WHEN the death knell sounded on a 10-year-old law that imposes a total ban on political films two weeks ago, film-maker Martyn See cheered.

The move marked the biggest effort in 20 years by the Government to loosen its hold on political expression here, declared the 39-year-old.

As a mischievous tribute, he pulled together 100 films on local politics, compiling them on his blog a week after Prime Minister Lee Hsien Loong said in his Aug 17 National Day Rally speech that an outright ban on political films was no longer sensible.

The 100 short clips - 'films' is too formal a term to describe them - are the work of assorted groups and individuals, most with a decidedly anti-establishment stance.

They include two by Mr See which did not make the censor's cut. One is on Singapore Democratic Party (SDP) chief Chee Soon Juan and the other on former political detainee Said Zahari.

He plans to re-submit them to the Board of Film Censors once the ban on political films is formally eased - likely early next year - just to test the new system.

He wants to do so because the prospective change comes with caveats: Films which are partisan or give a distorted and slanted impression will still be off-limits.

His own view is that there should be no caveats. 'If it is not sheer stupidity to continue enforcing bans on these films when they can be viewed at a click of a mouse, I don't know what is,' he wrote on his blog.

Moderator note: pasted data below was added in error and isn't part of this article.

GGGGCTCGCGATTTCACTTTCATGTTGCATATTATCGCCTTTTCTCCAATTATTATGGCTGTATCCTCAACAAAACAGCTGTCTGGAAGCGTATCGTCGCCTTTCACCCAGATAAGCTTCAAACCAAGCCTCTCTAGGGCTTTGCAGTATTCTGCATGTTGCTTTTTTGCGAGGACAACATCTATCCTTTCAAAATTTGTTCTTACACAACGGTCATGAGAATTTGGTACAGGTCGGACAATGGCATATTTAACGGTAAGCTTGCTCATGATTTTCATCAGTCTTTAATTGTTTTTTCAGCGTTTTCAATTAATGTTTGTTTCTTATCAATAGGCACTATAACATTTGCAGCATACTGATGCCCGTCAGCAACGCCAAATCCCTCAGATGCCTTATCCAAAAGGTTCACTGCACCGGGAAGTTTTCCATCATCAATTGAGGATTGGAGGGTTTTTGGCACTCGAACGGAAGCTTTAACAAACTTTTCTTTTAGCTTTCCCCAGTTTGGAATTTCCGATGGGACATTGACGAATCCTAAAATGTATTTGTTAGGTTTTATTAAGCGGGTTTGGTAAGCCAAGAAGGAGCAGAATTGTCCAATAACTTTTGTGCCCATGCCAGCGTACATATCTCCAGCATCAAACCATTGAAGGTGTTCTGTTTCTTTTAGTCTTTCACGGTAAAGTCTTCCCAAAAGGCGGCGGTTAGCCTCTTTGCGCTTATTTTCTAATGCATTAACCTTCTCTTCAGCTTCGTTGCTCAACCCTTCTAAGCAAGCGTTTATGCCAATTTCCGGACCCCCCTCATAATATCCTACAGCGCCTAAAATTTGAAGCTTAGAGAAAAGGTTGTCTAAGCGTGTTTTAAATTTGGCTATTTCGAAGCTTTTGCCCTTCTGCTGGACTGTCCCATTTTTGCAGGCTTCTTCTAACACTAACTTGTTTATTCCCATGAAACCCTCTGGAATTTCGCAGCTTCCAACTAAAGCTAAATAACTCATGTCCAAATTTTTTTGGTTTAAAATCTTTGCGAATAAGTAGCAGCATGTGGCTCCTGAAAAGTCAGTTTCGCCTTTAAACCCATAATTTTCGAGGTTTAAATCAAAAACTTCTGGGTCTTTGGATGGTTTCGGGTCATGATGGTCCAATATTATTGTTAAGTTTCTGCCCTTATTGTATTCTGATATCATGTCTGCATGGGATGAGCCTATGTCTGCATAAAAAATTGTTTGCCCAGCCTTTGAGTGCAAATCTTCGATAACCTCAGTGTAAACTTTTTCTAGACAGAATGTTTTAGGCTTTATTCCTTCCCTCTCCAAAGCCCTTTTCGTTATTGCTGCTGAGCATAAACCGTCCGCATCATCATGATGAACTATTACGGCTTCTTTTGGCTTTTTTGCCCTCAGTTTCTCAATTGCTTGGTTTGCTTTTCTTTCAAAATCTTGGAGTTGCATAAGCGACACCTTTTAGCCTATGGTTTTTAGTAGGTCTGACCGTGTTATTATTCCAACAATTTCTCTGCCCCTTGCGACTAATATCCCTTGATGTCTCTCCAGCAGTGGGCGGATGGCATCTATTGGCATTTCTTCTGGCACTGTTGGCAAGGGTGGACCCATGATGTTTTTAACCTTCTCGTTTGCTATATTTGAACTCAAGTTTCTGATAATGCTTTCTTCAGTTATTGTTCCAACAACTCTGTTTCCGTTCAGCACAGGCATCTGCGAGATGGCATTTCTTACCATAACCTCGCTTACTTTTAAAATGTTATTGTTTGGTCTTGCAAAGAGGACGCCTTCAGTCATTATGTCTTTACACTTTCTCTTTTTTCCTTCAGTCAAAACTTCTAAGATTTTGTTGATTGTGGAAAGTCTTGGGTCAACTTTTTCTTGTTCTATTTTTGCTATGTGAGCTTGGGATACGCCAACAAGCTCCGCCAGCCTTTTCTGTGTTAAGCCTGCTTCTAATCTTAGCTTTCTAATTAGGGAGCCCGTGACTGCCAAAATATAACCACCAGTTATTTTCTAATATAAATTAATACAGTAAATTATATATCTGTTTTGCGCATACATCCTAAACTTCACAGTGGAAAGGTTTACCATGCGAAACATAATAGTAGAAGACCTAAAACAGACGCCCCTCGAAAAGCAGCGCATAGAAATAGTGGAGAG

How did he come to be such a fighter against Section 33 of the Films Act, which bans party political films?

Political awakening

ATTRIBUTE it to a second political awakening that came in the wake of the 2001 general election.

He had had a first awakening back in the mid-1990s, when a photocopy of a banned book came his way.

The book was To Catch A Tartar, written by former solicitor-general Francis Seow, describing his detention under the Internal Security Act in the late 1980s.

'My eyes were opened to the darker side of the PAP's history,' he says.

'I read it from cover to cover. I felt...frightened, depressed and angry at the same time.'

His hitherto placid political outlook changed then, but it was only later - after the November 2001 election - that he was really roused into action.

What caught his attention was Dr Chee Soon Juan heckling then prime minister Goh Chok Tong about an alleged loan to former Indonesian president Suharto.

'Chee Soon Juan got hammered very badly. I wondered, is this guy as bad as the media made him out to be? So I decided to check him out myself,' he says.

A few months later, in 2002, he asked to meet Dr Chee.

For the next two years, he 'interviewed' the SDP leader regularly, visited him at his home and his office, and observed him when he staged public protests - filming all the while.

He had reams of footage but no film, until Mr Lee Hsien Loong was sworn in as Prime Minister in 2004.

Mr Lee's inauguration speech, promising the opening up of civil society, inspired him to compile his shots into a 28-minute film which he titled Singapore Rebel.

He submitted it for screening at a film festival. But the film never made it past the censors.

It was deemed 'party political', and banned under Section 33 of the Films Act.

He was questioned four times over 15 months by the police and even had his video camera seized.

'They dropped the investigation a couple of months after the 2006 general election. I guess they wanted to watch if I would participate in the election,' he says.

He never did. But he continued to produce politically incorrect films.

Singapore Rebel